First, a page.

Senate Bill No. 354
(By Senators Plymale, Kessler (Mr. President), Cann, Stollings, Fitzsimmons, Tucker and McCabe)
[Introduced February 22, 2013; referred to the Committee on Transportation and Infrastructure.]
A BILL to amend the Code of West Virginia, 1931, as amended, by adding thereto a new section, designated §17-2A-8d, relating to directing the Commissioner of Highways to conduct a study on alternative revenue mechanisms for development and maintenance of state roads and highways; making legislative findings and specifying intent; requiring a study and specifying study design; authorizing pilot projects and interagency cooperation; and requiring report and recommendations by certain date.
Be it enacted by the Legislature of West Virginia:
That the Code of West Virginia, 1931, as amended, be amended by adding thereto a new section, designated §17-2A-8d, to read as follows:
ARTICLE 2A. ROAD DEVELOPMENT AND MAINTENANCE FEE.
§17-2A-8d. Study of alternative revenue sources to fund state roads and highways; findings and intent; report; recommendations.
(a) The Legislature finds as follows:
(1) An efficient and effective transportation system is critical for West Virginia's economy and quality of life;
(2) Continued efficiency and effectiveness depend on a stable and reliable source of revenue to fund the transportation system's maintenance, operation, preservation and improvements;
(3) The motor vehicle fuel tax has been a fundamental means of paying for state and federal roads. Until recently, these taxes have been an adequate and stable source of revenue.
(4) A 2011 research brief prepared by the RAND Corporation’s Infrastructure, Safety and Environment Program made the following findings:
(A) Since 1980, vehicle miles traveled have doubled, while fuel consumption itself has increased by just one half. Long-range projections provided by the Energy Information Administration in 2012 on fuel consumption and vehicle miles traveled suggest that this trend will continue;
(B) Conditions in the fuel market since the year 2000 have changed consumers' tastes in the vehicle market, with a shift toward vehicles with superior fuel economy and those that rely on alternative fuels;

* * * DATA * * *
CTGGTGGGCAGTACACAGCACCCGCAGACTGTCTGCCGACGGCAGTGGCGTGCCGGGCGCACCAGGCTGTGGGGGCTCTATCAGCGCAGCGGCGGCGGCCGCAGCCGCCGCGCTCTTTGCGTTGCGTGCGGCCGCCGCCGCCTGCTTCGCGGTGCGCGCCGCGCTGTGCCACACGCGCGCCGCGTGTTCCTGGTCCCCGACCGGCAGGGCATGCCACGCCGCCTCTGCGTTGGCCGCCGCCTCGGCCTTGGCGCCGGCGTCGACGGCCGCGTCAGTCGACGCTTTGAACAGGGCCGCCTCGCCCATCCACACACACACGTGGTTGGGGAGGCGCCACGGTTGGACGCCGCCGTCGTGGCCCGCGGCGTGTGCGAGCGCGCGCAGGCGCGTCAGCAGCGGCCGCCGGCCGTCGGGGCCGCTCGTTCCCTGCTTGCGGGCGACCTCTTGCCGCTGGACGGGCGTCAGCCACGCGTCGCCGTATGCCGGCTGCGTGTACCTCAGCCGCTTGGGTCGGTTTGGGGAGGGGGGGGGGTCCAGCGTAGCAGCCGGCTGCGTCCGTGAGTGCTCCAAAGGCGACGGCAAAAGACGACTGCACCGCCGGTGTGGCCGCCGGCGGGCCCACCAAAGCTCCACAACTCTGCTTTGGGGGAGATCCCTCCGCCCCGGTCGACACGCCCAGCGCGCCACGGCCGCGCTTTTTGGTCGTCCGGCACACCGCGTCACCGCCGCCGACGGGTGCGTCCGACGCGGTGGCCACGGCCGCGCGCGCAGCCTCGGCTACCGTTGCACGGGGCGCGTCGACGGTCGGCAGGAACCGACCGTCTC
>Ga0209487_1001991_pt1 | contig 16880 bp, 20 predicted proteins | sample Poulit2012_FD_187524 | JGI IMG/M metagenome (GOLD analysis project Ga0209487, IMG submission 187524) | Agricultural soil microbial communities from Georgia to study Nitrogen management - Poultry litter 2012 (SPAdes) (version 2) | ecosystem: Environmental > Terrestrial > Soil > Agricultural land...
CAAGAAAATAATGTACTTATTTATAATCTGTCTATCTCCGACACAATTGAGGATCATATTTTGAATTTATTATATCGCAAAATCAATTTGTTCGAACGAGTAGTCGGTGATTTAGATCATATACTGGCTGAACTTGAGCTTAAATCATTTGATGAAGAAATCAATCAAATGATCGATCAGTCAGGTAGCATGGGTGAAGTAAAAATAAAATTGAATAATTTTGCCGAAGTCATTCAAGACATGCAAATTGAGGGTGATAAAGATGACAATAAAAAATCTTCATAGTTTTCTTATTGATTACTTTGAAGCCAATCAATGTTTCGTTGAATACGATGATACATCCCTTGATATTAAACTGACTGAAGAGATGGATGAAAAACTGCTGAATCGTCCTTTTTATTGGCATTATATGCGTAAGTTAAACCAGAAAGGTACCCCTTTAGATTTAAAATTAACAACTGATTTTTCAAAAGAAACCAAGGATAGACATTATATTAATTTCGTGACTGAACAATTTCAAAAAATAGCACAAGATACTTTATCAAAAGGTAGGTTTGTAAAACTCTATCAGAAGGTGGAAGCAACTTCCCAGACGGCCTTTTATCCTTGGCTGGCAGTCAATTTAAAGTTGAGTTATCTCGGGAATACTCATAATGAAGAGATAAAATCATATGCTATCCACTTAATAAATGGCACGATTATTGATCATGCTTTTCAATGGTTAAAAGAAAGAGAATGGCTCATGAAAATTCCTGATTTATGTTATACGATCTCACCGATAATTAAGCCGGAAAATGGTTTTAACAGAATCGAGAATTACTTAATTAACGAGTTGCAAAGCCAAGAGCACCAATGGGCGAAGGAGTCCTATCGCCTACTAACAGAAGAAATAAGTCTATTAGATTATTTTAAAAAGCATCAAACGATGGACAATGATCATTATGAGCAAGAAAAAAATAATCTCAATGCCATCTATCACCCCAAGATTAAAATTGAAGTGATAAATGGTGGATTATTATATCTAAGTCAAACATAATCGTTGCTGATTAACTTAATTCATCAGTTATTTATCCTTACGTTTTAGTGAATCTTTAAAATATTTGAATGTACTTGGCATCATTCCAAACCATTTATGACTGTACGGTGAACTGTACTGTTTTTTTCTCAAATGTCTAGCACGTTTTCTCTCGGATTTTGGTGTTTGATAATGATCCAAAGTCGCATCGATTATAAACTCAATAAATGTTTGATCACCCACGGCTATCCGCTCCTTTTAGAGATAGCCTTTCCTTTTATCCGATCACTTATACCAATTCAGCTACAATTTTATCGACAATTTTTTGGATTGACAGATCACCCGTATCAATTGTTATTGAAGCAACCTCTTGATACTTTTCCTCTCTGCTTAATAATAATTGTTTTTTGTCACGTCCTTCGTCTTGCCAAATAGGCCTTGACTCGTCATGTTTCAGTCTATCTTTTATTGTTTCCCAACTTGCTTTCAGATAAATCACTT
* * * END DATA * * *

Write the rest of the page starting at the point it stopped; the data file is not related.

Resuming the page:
(C) Individual vehicle miles traveled are expected to grow faster than fuel consumption in the coming decades; therefore, alternative funding mechanisms based on alternative funding sources such as vehicle miles traveled for roads and highways will provide a more stable source of revenue;
(D) The Energy Information Administration projects that the federal fuel tax should increase by about ten percent between 2015 and 2030, growing from $36 billion to $39 billion (in 2009 dollars);
(E) If, instead, fuel taxes are replaced with an alternative funding source, such as fees based on vehicle miles traveled, in 2015 at an initially revenue-neutral rate, receipts will increase by thirty-three percent over the same period, growing from $36 billion to $47 billion; and
(F) Other states, as well as the federal government, face the same difficulty of stagnating fuel tax revenues. A number of other states have embarked on pilot projects and other efforts over the last decade to evaluate potential new systems for the assessment and collection of taxes or fees for the use of a transportation system. Such efforts have shown that new systems to assess a fee based on usage of state and local roads are technologically feasible today.
(b) Therefore, it is the intent of the Legislature to establish the governance structure and lay the groundwork necessary to adopt an alternative source of revenue collection for road development and maintenance that will supplement the current system of motor vehicle fuel taxation. To this end, this section provides for a study, conducted by the Commissioner of Highways, to guide the first stages of the transition, focusing on determining the feasibility and optimal methods of implementation for a road user assessment.
(c) The study, created under subsection (b) of this section, shall authorize the Commissioner of Highways to do the following:
(1) Research and review relevant reports, data and efforts in other states and at the federal level with regard to models of assessment and methods of transitioning to an alternative system of funding West Virginia roads and highways, and analyze the research to identify issues for policy decisions in West Virginia;
(2) Make recommendations on the design for a pilot project or projects. The recommendations shall be submitted to the Legislature by January 31, 2014; and
(3) In developing recommendations, the Commissioner of Highways shall do the following:
(A) Determine and apply criteria for identifying the most promising road usage fee collection implementation options to evaluate in a pilot project;
(B) Identify uncertainties that must be resolved in order to develop a technically feasible and cost-effective system of road use fee collection; and
(C) Propose legislation that will enable the establishment and implementation of a pilot program or programs.
(d) In order to assist the Commissioner of Highways in making recommendations, the Division of Highways may participate in studies and limited pilot projects to test technical feasibility that can be accomplished within existing resources.